First Chapter Fridays Are a Fun Way to Introduce Students to New Authors
Have you heard about First Chapter Fridays yet? They’re taking over the (bookish) world! First Chapter Friday is a fun, super-simple way to bring modern voices into your English curriculum each and every week and encourage your students in their independent reading. Plus, they work easily whether you’re remote or in person.
How do First Chapter Fridays work?
The concept is simple. On First Chapter Friday (or Meet a Book Monday, We Read Wednesday, etc.), you pull an engaging book off your shelf and read the first chapter to your students. Then you make it available for them to access online or check out. Watch it fly out of your hands once they’re hooked, and be prepared for them to beg you to make an exception just this once and read chapter two!
Supplement your curriculum
First Chapter Friday is a great time to read books that you’re having trouble fitting into your full class curriculum. Maybe you can’t get funding for a class set of Born a Crime or All American Boys, but you can share it with everyone by getting just one copy and introducing all your students to it in one go on a Friday. Or maybe you’re getting a lot of pushback from administrators who feel you need to stick with canonical book choices, but you know your students are dying for more diverse voices and more YA. First Chapter Friday is an easy way to incorporate new books as they come out every single month. Grab Angie Thomas’s latest, Concrete Rose, or Elizabeth Acevedo’s Clap When you Land.
Wondering if your voice will hold up to all that reading?
Make it easier for yourself by batch-recording first chapters on video or audio, then sharing them during each class period. That way you can read the first chapter of one of your favorites one time, then play it for all five of your sections, AND send it to your remote students. Then, you won’t be drinking lemon tea with honey every Friday night! You can set up your phone or camera in a sunny corner of your house and get six first chapters done at once.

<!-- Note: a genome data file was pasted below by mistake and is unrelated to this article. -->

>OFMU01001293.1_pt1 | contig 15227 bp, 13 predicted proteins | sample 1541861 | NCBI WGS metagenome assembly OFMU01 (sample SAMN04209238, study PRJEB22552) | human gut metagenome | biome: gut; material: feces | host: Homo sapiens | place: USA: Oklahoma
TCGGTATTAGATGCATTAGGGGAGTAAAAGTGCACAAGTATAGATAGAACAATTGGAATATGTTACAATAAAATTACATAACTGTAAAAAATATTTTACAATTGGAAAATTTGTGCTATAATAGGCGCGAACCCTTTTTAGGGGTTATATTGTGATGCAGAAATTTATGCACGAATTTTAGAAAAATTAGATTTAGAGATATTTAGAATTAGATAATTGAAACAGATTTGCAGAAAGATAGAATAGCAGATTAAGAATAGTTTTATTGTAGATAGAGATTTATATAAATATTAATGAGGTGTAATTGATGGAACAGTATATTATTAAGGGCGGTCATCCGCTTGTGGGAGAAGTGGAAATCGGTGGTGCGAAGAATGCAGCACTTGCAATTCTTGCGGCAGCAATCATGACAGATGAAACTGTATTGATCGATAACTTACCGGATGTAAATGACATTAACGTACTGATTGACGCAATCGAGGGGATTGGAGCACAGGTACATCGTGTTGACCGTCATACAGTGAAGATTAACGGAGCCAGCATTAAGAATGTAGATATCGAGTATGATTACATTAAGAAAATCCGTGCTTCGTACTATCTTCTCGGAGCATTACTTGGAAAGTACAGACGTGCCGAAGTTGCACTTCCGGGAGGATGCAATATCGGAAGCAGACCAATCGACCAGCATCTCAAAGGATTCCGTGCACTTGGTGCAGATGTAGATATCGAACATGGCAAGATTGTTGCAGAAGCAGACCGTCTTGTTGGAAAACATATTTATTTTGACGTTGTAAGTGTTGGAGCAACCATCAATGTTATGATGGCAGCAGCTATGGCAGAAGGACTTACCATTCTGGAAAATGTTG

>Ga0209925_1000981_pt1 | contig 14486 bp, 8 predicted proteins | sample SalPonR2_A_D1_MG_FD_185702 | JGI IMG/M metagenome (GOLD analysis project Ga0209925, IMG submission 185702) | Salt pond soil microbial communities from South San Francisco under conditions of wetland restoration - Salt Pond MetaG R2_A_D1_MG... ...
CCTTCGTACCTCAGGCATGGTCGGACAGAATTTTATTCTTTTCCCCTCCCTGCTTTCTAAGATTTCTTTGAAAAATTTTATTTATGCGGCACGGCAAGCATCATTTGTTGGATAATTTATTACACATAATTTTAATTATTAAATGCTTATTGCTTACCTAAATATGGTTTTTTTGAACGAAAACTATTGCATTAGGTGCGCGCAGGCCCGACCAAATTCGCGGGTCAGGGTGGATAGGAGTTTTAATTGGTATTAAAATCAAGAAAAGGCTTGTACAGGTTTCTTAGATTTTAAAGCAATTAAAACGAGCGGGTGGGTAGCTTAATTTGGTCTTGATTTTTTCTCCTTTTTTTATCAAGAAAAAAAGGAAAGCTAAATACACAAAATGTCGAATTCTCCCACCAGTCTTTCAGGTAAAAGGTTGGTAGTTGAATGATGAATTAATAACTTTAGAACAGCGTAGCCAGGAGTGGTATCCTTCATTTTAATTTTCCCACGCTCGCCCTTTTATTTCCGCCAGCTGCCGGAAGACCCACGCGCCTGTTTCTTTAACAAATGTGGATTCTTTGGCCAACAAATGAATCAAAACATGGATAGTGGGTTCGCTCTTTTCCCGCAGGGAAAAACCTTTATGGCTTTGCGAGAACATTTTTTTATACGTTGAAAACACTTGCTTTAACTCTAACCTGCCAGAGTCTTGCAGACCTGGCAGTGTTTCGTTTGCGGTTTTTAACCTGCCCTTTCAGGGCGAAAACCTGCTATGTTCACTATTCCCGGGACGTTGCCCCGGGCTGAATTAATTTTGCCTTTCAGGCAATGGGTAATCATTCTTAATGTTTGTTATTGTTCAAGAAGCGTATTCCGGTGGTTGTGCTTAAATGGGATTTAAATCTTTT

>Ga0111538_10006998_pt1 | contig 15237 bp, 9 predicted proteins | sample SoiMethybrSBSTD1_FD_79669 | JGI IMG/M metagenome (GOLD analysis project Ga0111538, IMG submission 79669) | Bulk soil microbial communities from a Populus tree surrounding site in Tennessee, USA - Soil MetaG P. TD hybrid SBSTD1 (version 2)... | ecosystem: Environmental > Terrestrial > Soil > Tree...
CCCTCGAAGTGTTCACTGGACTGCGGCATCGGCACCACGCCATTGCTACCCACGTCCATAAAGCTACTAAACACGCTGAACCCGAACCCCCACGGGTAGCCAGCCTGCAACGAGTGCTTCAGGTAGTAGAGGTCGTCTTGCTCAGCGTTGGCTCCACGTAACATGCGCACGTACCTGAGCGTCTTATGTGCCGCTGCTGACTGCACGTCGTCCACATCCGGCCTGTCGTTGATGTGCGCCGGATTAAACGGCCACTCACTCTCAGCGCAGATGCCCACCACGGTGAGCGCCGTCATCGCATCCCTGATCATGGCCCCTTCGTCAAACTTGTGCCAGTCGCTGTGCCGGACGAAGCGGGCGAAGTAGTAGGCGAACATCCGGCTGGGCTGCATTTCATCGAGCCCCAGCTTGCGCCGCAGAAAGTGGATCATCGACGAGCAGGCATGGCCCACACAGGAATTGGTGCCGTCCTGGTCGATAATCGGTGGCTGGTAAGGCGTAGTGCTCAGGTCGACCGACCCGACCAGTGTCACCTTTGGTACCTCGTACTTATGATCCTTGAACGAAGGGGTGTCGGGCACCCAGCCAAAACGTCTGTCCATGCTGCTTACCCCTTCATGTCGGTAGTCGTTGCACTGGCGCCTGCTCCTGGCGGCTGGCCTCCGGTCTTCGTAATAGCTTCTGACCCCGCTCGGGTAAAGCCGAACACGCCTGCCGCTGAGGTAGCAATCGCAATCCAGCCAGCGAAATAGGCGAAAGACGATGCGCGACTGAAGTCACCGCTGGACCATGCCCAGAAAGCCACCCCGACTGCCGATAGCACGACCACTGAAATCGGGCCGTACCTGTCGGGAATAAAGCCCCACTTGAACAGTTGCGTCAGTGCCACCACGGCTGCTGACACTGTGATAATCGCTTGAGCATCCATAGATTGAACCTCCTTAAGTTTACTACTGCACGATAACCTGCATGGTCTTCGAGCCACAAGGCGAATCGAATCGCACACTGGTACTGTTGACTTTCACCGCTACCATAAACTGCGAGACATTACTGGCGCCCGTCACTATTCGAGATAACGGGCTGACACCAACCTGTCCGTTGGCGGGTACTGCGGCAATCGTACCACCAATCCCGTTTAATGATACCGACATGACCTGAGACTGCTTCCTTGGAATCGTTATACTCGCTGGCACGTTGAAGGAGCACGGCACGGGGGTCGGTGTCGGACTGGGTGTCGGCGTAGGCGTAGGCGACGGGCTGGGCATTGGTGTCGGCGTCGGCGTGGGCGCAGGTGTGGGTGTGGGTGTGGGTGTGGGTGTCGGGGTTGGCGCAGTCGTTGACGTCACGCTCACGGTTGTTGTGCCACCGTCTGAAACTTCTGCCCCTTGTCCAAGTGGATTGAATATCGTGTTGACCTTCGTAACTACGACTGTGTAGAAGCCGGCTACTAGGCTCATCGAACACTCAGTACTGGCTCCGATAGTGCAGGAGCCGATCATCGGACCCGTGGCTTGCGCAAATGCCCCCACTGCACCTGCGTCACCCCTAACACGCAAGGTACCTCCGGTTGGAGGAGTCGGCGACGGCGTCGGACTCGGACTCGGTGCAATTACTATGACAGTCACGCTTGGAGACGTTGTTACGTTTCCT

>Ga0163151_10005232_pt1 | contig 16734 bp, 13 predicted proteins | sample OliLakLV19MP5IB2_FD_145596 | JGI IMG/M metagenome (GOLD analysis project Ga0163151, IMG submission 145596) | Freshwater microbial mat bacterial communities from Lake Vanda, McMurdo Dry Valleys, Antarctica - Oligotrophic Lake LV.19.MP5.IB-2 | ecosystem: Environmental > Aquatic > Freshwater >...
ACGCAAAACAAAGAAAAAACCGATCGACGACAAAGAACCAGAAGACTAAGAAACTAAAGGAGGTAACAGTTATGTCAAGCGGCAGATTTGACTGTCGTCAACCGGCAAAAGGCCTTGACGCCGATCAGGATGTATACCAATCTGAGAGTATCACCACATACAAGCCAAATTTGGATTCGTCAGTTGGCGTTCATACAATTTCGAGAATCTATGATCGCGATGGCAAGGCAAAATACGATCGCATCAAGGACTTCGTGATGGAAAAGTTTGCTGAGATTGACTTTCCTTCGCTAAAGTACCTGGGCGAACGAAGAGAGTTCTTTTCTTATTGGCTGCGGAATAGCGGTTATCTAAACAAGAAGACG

For an even bigger shortcut, have famous authors read their first chapters to your students for you! Let John Green read from The Fault in our Stars, Jason Reynolds read from Ghost, or Neil Gaiman read The Graveyard Book.
Keep the fun going by making a special display of your First Chapter Friday books in your classroom, or try putting up a QR code bulletin board that links out to first chapters read by you or by their authors ( make a free copy here ).
Keep your students engaged
You may be wondering how to keep your students focused as they listen. We’ve all dealt with zoned-out-looking audio-listeners and heads down on desks. That’s not the dream. Try inviting your students to sketchnote as they listen instead. A simple guided template (like this one) helps the art-wary as they approach this new task. Invite students to doodle and jot down key ideas related to what they’re hearing, then save their sketchnotes together in one place so you can encourage them to look back over the books they’ve explored with you when it comes time to check out a new book in your independent reading program.
Are you ready for action? Friday’s coming soon, so grab a book you love and hit record!
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